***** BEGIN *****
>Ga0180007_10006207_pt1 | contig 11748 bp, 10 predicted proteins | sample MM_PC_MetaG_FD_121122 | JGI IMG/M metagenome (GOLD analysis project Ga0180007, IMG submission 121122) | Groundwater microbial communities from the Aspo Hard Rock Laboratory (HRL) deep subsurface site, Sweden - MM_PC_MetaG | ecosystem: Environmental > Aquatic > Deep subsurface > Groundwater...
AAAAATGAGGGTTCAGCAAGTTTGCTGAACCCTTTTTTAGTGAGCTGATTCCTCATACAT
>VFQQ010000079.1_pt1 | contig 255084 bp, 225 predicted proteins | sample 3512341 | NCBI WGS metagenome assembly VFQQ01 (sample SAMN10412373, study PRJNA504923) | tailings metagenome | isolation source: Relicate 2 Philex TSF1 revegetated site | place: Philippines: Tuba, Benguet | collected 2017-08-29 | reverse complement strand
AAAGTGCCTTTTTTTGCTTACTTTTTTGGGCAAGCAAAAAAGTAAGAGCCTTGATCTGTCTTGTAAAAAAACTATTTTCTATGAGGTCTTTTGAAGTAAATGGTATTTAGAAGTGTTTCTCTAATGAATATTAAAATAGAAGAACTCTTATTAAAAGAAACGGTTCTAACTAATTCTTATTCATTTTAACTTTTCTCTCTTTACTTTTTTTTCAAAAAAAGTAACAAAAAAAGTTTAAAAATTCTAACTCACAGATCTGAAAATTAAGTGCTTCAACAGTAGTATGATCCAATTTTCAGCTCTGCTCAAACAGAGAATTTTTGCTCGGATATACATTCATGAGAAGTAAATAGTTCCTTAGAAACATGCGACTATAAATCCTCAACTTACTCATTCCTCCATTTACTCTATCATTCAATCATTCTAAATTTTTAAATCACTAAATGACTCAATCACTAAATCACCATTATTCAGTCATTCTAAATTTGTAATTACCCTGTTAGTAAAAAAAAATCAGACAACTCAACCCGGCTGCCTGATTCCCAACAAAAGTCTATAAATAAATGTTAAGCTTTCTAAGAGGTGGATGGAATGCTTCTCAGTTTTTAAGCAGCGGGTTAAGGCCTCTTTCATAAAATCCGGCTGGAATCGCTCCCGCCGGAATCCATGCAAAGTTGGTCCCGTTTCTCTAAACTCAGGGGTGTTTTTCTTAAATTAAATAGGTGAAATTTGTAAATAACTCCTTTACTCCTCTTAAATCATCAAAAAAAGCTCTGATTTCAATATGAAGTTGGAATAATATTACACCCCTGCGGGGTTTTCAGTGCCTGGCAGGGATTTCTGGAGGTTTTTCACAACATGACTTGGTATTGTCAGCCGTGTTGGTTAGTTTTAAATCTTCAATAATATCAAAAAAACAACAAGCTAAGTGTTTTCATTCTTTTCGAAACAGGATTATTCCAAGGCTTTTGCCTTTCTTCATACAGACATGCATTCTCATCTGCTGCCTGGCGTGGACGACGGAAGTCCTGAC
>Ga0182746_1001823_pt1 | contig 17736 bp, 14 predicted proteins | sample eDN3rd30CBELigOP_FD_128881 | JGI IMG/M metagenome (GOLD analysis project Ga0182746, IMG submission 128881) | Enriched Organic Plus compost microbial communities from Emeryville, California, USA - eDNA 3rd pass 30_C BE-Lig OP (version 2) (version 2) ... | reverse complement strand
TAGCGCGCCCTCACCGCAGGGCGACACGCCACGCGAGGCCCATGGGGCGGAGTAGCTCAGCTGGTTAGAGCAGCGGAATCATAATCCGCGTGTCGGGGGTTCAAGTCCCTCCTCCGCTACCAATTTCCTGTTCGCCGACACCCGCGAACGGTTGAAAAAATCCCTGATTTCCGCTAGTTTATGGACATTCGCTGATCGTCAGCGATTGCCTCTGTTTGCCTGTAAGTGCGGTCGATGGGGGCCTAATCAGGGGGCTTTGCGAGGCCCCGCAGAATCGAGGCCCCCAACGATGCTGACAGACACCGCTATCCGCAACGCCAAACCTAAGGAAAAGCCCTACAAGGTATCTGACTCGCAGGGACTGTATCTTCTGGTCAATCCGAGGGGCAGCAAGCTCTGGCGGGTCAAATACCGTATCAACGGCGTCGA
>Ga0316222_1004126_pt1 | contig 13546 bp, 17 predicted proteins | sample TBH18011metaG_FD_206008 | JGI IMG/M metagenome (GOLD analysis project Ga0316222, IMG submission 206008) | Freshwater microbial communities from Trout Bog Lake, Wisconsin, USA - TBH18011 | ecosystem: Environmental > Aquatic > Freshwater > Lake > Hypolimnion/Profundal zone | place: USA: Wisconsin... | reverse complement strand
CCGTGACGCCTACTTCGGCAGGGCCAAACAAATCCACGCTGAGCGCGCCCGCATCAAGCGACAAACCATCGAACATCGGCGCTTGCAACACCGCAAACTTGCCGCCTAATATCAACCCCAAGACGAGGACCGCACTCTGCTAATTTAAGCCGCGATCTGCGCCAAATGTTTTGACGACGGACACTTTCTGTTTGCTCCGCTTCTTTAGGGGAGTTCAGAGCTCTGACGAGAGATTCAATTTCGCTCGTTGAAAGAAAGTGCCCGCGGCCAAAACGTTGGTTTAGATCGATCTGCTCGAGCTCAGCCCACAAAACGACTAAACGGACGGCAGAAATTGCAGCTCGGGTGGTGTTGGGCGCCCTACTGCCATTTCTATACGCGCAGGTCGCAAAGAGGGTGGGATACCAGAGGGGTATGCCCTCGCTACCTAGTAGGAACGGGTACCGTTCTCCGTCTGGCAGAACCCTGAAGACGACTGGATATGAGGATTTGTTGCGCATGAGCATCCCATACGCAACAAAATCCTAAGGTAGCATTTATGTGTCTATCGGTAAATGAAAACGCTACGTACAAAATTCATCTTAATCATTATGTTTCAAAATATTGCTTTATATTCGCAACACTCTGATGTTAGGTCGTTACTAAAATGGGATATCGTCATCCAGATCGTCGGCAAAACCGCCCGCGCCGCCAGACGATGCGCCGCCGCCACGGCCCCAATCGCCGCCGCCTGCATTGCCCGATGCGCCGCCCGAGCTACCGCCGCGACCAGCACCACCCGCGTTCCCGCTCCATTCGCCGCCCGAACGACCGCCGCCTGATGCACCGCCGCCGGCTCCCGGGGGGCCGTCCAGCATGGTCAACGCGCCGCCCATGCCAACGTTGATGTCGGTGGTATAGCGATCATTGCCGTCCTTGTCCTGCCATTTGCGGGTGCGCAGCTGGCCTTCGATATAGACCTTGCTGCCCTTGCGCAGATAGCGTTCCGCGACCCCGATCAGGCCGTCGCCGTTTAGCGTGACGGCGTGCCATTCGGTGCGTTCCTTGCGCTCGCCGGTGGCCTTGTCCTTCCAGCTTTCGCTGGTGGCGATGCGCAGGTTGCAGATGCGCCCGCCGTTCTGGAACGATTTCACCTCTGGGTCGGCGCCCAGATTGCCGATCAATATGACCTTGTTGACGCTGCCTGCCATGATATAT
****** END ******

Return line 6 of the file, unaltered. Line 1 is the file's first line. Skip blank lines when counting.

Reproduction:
TAGCGCGCCCTCACCGCAGGGCGACACGCCACGCGAGGCCCATGGGGCGGAGTAGCTCAGCTGGTTAGAGCAGCGGAATCATAATCCGCGTGTCGGGGGTTCAAGTCCCTCCTCCGCTACCAATTTCCTGTTCGCCGACACCCGCGAACGGTTGAAAAAATCCCTGATTTCCGCTAGTTTATGGACATTCGCTGATCGTCAGCGATTGCCTCTGTTTGCCTGTAAGTGCGGTCGATGGGGGCCTAATCAGGGGGCTTTGCGAGGCCCCGCAGAATCGAGGCCCCCAACGATGCTGACAGACACCGCTATCCGCAACGCCAAACCTAAGGAAAAGCCCTACAAGGTATCTGACTCGCAGGGACTGTATCTTCTGGTCAATCCGAGGGGCAGCAAGCTCTGGCGGGTCAAATACCGTATCAACGGCGTCGA